Type Star 37FM
Launch Mass 1,148kg
Diameter 0.93m
Length 1.69m
Propellant TP-H-3340
Propellant Mass 1,065.9kg
Casing Mass 32.25kg
Case Material Titanium
Nozzle Mass 34.02kg
Avg Thrust 47.3kN
Max Thrust 54.8kN
Isp 290s
Throat Diameter 0.0894m
Nozzle Diameter 0.6215m
Chamber Pressure 37.2bar (Avg) – 44.3bar (Max)
Expansion Ratio 48.0
Burn Time 62.7s
Ignition Delay 0.130s
Stabilization Spin Stabilized – 60RPM
Type Star 37FMV
Launch Mass 1,170kg
Diameter 0.93m
Length 1.92m
Propellant TP-H-3340
Propellant Mass 1,063.8kg
Casing Mass 32.25kg
Case Material Titanium
Nozzle Mass 44.91kg
Avg Thrust 48.84kN
Max Thrust 55.6kN
Isp 294s
Throat Diameter 0.0894m
Nozzle Diameter 0.7483m
Chamber Pressure 37.2bar (Avg) – 44.3bar (Max)
Expansion Ratio 70.0
Burn Time 62.7s
Ignition Delay 0.130s
Attitude Control Nozzle TCV – +/-4°
Roll ACS
Images: Alliant Techsystems (ATK)
Images: Alliant Techsystems (ATK)

The fourth Stage of the Minotaur V launcher is the Star-48 Solid Rocket Motor built by Alliant Techsystems. The ATK Star 48BV is a solid-propellant upper stage that uses the flight proven Star 48B and adds Thrust Vector Capability (V). Star 48 was introduced in 1982 and has been used on a variety of spacecraft. Star 48B was spin stabilized and had smaller a performance than the TVC capable version.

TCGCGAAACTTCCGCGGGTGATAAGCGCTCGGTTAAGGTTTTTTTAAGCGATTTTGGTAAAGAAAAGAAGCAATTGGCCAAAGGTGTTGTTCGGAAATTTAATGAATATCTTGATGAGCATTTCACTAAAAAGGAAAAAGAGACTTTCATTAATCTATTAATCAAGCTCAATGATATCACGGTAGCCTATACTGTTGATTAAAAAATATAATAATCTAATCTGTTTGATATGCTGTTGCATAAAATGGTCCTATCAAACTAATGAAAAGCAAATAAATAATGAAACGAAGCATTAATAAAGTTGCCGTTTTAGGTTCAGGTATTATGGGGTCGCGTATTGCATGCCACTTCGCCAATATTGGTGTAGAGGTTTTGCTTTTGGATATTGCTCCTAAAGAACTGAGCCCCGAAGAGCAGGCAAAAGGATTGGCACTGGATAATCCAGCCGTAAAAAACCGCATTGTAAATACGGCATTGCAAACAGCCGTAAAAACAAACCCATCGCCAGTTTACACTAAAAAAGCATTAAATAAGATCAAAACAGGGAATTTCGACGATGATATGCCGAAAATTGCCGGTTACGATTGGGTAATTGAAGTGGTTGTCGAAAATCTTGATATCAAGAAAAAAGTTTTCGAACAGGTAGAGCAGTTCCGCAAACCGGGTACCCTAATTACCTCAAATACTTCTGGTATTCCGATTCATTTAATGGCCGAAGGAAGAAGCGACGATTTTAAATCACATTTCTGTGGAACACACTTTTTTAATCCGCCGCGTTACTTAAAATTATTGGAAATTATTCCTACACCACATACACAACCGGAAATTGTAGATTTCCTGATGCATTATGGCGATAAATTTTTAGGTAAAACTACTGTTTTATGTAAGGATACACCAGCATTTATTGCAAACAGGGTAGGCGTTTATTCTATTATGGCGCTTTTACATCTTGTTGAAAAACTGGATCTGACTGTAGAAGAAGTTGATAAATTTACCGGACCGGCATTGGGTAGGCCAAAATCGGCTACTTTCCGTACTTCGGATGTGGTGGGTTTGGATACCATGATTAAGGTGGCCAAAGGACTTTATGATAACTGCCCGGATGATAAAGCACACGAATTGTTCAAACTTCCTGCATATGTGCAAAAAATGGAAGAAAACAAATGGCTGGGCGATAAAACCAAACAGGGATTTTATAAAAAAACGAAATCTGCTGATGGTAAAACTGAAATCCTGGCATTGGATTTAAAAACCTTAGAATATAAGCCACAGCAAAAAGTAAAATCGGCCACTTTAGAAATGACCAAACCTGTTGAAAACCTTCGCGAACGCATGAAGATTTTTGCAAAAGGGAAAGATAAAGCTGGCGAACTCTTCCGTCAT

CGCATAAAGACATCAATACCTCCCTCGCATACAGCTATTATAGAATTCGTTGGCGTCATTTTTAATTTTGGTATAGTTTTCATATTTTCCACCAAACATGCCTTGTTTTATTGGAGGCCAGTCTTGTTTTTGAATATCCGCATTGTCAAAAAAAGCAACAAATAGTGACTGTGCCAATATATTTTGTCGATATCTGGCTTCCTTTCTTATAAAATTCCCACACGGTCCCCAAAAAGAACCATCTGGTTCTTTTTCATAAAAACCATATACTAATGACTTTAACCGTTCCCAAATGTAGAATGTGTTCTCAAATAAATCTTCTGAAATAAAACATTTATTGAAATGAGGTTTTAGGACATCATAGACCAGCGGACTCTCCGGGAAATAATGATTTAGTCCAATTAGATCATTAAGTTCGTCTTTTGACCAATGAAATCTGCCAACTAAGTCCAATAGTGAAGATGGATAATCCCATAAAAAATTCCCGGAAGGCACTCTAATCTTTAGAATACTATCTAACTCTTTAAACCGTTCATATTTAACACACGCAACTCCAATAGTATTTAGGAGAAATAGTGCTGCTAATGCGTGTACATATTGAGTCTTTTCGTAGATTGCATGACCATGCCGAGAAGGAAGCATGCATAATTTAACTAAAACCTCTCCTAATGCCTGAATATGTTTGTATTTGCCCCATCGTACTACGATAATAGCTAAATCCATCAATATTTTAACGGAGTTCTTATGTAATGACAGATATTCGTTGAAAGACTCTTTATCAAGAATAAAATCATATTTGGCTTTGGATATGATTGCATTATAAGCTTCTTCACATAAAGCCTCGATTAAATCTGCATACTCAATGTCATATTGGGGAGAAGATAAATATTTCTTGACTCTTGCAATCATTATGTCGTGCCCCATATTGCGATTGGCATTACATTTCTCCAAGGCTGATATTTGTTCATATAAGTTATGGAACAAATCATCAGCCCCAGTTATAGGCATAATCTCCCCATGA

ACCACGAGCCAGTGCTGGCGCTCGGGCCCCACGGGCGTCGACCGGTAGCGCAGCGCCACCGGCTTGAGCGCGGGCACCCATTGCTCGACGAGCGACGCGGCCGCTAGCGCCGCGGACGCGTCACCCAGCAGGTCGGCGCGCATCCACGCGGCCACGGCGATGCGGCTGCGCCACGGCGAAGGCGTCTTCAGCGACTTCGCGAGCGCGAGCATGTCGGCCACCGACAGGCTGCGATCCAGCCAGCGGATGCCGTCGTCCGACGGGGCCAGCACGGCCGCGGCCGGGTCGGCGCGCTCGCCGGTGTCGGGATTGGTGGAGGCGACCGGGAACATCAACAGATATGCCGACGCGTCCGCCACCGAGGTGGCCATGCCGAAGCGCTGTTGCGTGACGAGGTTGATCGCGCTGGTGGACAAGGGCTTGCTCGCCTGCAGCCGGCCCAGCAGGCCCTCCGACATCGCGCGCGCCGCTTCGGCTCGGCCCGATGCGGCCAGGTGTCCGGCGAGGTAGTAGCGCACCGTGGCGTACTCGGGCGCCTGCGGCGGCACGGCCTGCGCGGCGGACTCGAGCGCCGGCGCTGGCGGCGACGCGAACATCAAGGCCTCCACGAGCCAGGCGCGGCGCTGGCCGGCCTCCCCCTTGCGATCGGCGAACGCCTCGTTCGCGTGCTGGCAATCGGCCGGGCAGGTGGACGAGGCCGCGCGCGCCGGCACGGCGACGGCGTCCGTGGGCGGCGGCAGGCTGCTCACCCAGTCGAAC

The upper stage features a 1.24-meter diameter titanium casing holding a total of 2,010 Kilograms of solid propellant. It is 2.08 meters in length and has a launch mass of 2,165 Kilograms. It operates at an average thrust of 68.6 Kilonewtons (6,995kg) with peak thrust reaching 77.8kN (7,930kg). Star-48BV features the longer of two available nozzles for the conventional Star 48. The upper stage features an electromechanically actuated flexseal nozzle Thrust Vector Control System with a maximum nozzle gimbal of four degrees. Star-48 burns for 84 seconds.

Star 48BV is the final stage of the Minotaur IV+ launcher and is capable of relatively precise insertions. On the Minotaur V, an additional fifth stage is installed to improve performance for highly elliptical and trans-lunar trajectories.

Payload Fairing

Photo: Orbital Sciences
Photo: Orbital Sciences
Type Minotaur IV Fairing
Diameter 2.34m
Length 6.4m (Standard)